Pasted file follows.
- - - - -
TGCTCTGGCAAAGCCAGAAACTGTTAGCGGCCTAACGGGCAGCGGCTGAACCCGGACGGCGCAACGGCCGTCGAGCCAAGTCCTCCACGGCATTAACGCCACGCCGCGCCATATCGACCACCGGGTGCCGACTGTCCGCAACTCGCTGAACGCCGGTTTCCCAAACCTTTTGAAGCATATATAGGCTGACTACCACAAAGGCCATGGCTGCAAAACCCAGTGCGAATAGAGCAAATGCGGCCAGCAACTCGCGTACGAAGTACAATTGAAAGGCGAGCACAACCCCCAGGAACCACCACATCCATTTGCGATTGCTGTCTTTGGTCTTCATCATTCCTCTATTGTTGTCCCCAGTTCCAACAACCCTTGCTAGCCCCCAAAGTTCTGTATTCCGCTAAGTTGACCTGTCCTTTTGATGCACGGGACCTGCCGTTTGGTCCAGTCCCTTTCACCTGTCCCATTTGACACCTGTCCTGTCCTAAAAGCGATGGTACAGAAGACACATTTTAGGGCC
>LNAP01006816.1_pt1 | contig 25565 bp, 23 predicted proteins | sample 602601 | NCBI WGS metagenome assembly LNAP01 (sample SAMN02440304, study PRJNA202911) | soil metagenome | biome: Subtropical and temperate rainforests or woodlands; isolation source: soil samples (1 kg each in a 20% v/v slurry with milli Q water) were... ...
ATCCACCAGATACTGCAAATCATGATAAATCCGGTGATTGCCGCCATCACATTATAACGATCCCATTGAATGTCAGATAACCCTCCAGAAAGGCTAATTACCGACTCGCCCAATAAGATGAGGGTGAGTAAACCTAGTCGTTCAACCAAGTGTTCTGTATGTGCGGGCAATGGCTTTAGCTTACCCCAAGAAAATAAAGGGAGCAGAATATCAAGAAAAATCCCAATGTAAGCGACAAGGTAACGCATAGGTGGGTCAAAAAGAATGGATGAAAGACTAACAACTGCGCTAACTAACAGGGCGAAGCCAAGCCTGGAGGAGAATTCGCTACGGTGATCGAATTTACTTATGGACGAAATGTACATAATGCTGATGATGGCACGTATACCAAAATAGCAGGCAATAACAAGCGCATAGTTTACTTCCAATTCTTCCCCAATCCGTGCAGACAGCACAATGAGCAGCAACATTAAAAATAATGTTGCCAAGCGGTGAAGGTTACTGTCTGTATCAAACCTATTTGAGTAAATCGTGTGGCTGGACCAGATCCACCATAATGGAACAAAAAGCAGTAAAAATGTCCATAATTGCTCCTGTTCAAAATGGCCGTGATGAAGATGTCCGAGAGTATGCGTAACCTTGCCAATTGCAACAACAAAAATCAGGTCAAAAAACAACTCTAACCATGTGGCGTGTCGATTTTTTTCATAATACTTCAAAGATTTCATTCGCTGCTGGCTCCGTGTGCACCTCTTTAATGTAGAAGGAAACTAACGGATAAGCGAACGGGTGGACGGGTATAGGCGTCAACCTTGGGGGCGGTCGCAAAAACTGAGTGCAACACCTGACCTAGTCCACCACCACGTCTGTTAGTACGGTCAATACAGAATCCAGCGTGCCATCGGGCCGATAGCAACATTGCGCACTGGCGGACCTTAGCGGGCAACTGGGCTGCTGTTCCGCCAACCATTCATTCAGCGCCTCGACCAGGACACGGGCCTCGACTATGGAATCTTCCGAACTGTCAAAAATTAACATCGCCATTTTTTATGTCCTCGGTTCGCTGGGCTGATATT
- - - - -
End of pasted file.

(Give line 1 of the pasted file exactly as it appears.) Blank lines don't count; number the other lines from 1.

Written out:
TGCTCTGGCAAAGCCAGAAACTGTTAGCGGCCTAACGGGCAGCGGCTGAACCCGGACGGCGCAACGGCCGTCGAGCCAAGTCCTCCACGGCATTAACGCCACGCCGCGCCATATCGACCACCGGGTGCCGACTGTCCGCAACTCGCTGAACGCCGGTTTCCCAAACCTTTTGAAGCATATATAGGCTGACTACCACAAAGGCCATGGCTGCAAAACCCAGTGCGAATAGAGCAAATGCGGCCAGCAACTCGCGTACGAAGTACAATTGAAAGGCGAGCACAACCCCCAGGAACCACCACATCCATTTGCGATTGCTGTCTTTGGTCTTCATCATTCCTCTATTGTTGTCCCCAGTTCCAACAACCCTTGCTAGCCCCCAAAGTTCTGTATTCCGCTAAGTTGACCTGTCCTTTTGATGCACGGGACCTGCCGTTTGGTCCAGTCCCTTTCACCTGTCCCATTTGACACCTGTCCTGTCCTAAAAGCGATGGTACAGAAGACACATTTTAGGGCC